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The Bones of Giants by Yoon Ha Lee
Candy and Me by Hilary Liftin
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Hunchster by Matthew Hughes
I Spy School Days by Jean Marzollo
Icarus Saved from the Sky by Georges-Olivier Châteaureynaud
I'd Rather We Got Casinos: And Other Black Thoughts by Larry Wilmore
A Knight in Shining Armor by Jude Deveraux
The Man Who Was Thursday: A Nightmare by G. K. Chesterton
A Matter of Feeling by Janine Boissard
The Navajo (True Books) by Alice Osinski
The Night Villa by Carol Goodman
No Elephants Allowed by Deborah Robinson
On the Wings of Heroes by Richard Peck
The Others by Lawrence C. Connolly
Painting the Invisible Man by Rita Schiano
Precious Jeopardy: A Christmas Story by Lloyd C. Douglas
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Robot Dreams by Sara Varon
The Secret of the Pink Pokémon by Tracey West
The Shepherd of the Hills by Harold Bell Wright
The Sky Rained Heroes by Frederick LaCroix
Synarchy Book 1: The Awakening by DCS
The Twenty-One Balloons by William Pène Du Bois
The Wild Wood by Charles de Lint
Winter Walk by Ann Burg

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A Knight in Shining Armor: 10/23/09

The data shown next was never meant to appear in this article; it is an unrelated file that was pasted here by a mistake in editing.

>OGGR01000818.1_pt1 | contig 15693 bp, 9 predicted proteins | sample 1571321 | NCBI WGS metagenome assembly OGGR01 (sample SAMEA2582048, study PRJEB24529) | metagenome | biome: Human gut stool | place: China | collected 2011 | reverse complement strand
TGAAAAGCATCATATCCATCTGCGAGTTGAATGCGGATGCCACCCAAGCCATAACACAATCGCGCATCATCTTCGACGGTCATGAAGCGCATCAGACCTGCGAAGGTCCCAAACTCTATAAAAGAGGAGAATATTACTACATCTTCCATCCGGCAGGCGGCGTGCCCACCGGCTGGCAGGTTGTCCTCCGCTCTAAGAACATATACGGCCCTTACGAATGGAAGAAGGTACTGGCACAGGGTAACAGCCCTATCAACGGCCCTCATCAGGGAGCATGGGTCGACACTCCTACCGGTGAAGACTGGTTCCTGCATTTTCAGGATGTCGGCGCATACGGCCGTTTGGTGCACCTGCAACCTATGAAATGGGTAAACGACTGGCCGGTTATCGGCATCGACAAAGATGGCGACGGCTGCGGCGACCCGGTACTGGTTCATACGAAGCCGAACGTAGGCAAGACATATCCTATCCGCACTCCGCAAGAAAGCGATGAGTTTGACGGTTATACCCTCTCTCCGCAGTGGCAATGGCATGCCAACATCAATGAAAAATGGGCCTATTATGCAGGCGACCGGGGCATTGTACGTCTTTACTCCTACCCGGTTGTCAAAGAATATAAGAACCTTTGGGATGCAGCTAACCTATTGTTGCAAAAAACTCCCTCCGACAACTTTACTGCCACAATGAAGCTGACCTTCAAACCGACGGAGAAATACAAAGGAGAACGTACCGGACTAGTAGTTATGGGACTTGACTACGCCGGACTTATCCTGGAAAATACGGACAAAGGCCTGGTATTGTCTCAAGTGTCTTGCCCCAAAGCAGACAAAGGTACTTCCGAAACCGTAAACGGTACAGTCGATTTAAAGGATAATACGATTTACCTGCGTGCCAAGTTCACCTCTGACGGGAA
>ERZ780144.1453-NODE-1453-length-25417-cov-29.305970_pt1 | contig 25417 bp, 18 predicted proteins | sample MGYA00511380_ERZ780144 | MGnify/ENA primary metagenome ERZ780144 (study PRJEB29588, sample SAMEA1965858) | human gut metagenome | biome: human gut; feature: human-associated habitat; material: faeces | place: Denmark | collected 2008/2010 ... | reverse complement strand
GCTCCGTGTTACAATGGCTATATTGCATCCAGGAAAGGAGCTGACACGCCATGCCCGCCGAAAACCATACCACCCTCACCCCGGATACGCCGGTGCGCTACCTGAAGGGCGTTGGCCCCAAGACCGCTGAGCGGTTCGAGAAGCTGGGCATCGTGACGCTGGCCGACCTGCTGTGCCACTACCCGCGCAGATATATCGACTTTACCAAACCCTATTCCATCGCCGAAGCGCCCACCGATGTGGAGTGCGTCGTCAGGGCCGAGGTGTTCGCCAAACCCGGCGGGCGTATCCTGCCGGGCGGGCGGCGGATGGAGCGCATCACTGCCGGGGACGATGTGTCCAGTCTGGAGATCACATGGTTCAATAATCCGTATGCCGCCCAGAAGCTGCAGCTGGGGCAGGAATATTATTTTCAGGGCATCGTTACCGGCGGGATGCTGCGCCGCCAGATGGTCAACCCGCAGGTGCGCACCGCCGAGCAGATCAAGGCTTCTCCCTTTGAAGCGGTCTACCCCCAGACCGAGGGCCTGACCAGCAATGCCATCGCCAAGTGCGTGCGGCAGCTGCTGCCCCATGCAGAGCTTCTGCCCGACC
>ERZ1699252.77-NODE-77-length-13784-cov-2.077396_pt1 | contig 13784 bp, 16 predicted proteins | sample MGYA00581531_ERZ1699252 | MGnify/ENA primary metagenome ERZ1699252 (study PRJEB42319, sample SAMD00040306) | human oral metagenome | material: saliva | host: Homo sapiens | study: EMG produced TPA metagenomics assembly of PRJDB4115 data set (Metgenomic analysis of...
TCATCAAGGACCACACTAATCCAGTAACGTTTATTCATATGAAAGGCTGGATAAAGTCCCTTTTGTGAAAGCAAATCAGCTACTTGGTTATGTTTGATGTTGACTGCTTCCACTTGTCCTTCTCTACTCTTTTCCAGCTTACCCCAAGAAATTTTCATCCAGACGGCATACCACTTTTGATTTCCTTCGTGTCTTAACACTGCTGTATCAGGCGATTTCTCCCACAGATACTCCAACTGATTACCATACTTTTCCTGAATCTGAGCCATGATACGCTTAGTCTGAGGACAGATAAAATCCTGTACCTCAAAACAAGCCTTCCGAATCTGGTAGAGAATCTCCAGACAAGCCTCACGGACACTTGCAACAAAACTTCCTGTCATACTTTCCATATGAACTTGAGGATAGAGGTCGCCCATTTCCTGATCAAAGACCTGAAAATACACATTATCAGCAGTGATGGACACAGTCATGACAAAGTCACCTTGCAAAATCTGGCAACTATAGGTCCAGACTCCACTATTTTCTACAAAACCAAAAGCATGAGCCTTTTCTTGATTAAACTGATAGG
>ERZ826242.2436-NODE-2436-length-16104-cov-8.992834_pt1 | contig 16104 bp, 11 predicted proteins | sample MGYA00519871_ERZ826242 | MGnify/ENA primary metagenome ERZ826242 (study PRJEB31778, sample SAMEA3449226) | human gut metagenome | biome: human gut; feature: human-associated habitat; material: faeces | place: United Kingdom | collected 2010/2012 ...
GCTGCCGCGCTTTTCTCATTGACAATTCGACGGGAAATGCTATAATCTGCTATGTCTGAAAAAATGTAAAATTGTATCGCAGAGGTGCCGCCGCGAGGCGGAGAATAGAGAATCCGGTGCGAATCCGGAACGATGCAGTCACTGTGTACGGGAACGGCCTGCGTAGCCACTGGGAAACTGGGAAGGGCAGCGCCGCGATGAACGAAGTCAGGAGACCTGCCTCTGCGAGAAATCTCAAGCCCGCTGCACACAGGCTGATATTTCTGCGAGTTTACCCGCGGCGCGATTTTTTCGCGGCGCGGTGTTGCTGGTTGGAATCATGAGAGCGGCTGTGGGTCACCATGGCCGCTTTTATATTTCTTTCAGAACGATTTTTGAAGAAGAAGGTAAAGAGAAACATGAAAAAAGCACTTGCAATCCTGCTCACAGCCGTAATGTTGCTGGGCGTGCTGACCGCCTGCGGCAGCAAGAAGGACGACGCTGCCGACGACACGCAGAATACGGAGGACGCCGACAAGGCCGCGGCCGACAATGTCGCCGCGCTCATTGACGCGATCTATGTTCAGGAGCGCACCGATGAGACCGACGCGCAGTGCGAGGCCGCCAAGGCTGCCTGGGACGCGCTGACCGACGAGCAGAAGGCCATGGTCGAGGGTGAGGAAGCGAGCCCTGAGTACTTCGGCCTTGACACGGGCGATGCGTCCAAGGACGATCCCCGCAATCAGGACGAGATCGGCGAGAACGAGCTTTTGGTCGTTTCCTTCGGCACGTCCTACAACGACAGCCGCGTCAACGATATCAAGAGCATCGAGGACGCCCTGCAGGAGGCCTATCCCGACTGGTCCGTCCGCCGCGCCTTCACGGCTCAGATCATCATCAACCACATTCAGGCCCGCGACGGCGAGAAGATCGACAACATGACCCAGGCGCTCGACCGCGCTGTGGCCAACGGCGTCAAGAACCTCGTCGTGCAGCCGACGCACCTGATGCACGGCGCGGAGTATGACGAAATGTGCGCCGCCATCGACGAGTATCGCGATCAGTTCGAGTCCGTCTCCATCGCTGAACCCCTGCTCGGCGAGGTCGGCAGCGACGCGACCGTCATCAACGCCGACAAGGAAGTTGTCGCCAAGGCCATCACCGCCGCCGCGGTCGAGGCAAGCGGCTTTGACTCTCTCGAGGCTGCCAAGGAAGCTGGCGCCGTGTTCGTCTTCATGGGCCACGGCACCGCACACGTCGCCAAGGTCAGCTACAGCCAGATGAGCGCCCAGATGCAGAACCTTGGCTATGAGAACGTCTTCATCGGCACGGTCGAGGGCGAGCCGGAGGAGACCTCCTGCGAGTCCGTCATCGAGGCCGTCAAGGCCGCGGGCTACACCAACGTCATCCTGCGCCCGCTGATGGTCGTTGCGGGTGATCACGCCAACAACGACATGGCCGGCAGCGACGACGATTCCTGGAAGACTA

I didn't grow up reading romances. The few I read were during camping trips when I had run out of my own stash of books and was desperate to read anything. I'm still not much of a romance reader but I picked up 0671678574A Knight in Shining Armor by Jude Deveraux because all the other women in my local BookCrossing group had read and loved the book.

The set up is fairly standard 1980s "strong female" type plot: young woman on holiday with her fiancé ends up for the shock of her life and finds herself alone in an unfamiliar place (in this case England). This time, the heroine is Dougless Montgomery. She's put upon but equally as whiney and childish as her would-be fiancé and step daughter. I hated her from the very first page – not a good start for a book.

Once abandoned, the heroine must fend for herself. Thankfully an ornery but dashing man materializes to  help her on her way to being a stronger and independent person. In this case, he's transported from the 16th century for reasons unknown. He's the late Nicholas Stafford, Earl of Thornwyck. Dougless had been weeping at his tomb but he is no ghost!

The novel goes onto to tell the same story twice, once with Nicholas adapting to the 20th century and once for Dougless adapting to the early 16th century. Both times are distressing and challenging but they muddle through it and both characters end up better people for the process.

Although the book didn't hold my attention and I didn't connect with either of the main characters, I did like a few things. First of all, the minutiae of the 16th century is correct as far as I can tell. Deveraux also worked through the possibilities of paradoxes and changes to the timeline so it stands up as a time travel story as long as you accept that they go from era to era just because the plot requires it.

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